For the Birds Radio Program: Halloween
Laura is preparing for Halloween, and thinking about owls and ravens. (3:38) Date verified.
Halloween is one of my favorite holidays of the year. In our house, it marks the annual rite of taking out the sewing machine to make at least one of my kids a costume—over the years I’ve transformed my children into Star Wars Jawas and Yoda, triceratops, a trio of stegosauruses, Teenage Mutant Ninja Turtles, a unicorn, a clown, and, my personal favorite, three little loons.
Halloween isn’t particularly about birds, but most spooky scenes include at least an owl or two. Every culture in the world has some mythology or folklore featuring these birds of the night, usually as spectres of death. Perhaps it’s due to their nocturnal habits, or to their eyes, like the eyes of a cat. W.J. Broderip said in 1894 that “Their retired habits, the desolate places that are their favorite haunts, their hollow hootings, fearful shrieks, serpent-like hissings and coffin maker snappings have helped to give them a bad eminence.”
My own personal association between owls and death began last year, when I was at the cemetery at the San Xavier Mission near Tucson, where I saw dozens of Burrowing Owls perched atop crosses and running in and out of subterranean burrows in the graves themselves. Ancient Greeks loved owls, which they considered wise and benevolent. But if any of them had ever visited the San Xavier Mission, perhaps they wouldn’t have depicted their goddess of the moonlight, Athena, holding a little owl. So it’s just as well the Ancient Greeks didn’t beat Columbus to America.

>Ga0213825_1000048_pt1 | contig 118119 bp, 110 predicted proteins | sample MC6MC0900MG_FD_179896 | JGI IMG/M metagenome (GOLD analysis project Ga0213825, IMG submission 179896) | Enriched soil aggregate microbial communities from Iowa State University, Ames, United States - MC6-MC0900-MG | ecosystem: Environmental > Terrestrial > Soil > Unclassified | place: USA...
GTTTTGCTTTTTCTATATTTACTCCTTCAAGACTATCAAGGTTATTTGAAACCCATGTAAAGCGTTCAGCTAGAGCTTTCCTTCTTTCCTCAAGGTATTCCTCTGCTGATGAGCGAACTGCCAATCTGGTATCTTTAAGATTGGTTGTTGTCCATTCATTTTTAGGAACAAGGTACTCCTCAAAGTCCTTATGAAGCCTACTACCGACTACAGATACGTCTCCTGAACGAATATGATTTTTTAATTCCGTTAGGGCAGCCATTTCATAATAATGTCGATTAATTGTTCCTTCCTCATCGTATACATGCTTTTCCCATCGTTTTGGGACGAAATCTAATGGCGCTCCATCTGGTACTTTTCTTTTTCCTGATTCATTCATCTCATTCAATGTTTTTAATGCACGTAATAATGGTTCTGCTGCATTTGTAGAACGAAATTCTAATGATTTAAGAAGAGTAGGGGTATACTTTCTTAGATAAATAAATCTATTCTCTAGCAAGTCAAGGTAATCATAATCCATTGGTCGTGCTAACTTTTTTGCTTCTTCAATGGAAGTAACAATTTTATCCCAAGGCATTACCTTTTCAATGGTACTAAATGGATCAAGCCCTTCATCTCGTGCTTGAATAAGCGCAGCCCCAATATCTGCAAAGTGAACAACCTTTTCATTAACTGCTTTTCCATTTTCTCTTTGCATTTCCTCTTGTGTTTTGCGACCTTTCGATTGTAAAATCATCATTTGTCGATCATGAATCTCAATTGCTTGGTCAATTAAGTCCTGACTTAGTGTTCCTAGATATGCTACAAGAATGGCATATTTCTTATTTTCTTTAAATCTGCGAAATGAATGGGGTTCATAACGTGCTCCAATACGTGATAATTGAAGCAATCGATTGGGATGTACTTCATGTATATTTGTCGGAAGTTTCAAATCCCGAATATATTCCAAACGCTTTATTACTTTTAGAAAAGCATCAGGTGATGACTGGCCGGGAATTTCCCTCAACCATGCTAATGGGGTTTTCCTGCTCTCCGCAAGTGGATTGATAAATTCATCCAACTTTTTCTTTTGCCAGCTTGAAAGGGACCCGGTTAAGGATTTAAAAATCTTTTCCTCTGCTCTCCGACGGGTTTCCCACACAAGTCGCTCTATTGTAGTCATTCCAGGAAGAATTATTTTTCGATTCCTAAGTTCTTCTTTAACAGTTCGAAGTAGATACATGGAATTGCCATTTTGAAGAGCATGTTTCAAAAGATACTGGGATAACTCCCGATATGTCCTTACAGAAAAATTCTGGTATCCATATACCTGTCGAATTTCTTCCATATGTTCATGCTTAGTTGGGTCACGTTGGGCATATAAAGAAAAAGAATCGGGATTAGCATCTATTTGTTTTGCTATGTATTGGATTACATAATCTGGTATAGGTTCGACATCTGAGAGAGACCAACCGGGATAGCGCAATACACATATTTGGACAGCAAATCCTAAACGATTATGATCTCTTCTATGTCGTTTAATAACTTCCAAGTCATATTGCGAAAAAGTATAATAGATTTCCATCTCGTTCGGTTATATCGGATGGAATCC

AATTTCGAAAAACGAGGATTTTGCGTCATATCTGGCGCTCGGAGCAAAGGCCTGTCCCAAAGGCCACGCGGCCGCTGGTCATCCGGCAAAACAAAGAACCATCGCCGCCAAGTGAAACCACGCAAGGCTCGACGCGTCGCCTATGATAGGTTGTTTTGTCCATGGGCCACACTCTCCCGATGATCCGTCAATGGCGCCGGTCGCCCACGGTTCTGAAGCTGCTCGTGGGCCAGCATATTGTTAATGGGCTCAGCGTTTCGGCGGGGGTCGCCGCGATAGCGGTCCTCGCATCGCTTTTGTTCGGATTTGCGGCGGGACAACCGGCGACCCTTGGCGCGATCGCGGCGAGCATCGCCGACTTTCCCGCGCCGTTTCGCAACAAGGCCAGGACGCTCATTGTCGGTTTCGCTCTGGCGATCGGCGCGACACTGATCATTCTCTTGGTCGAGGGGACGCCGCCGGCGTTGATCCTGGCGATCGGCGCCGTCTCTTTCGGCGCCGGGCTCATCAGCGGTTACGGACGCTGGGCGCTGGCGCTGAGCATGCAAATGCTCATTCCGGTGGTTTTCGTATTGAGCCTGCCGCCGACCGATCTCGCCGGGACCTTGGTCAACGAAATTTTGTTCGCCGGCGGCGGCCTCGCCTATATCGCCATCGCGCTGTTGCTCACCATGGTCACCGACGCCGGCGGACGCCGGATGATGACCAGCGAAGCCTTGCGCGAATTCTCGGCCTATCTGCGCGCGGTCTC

Many groups of Native Americans believed large owls call dying people to the spirit world, but some also kept small species of owls as treasured pets. Nowadays it’s illegal to keep protected birds as pets, which explains why children never carry little owls along when they’re trick-or treating.
Another spooky bird in mythology and folklore is the raven, whose black plumage and raspy croakings conjured up deathly images for imaginative humans, such as Edgar Allan Poe. The raven he had seen may well have been saying “Have a nice day!” in raven talk, but Poe could only hear “Nevermore!” A raven raised in captivity could easily be taught to say, “Nevermore,” but no raven worth his salt would limit his vocabulary to just one word. This time of year any smart raven associating with people, even Edgar Allan Poe’s, would quickly learn to say “Trick or treat!” Unfortunately, ravens don’t go door to door, and children don’t dress up either as ravens or owls, so I’ll just have to get to work making less avian costumes—this year Joe is going as the Shadow, Katie as a split personality, and Tom as a toaster. Halloween night I’ll stay at home eating candy and thinking about spooky birds. That should be a hoot.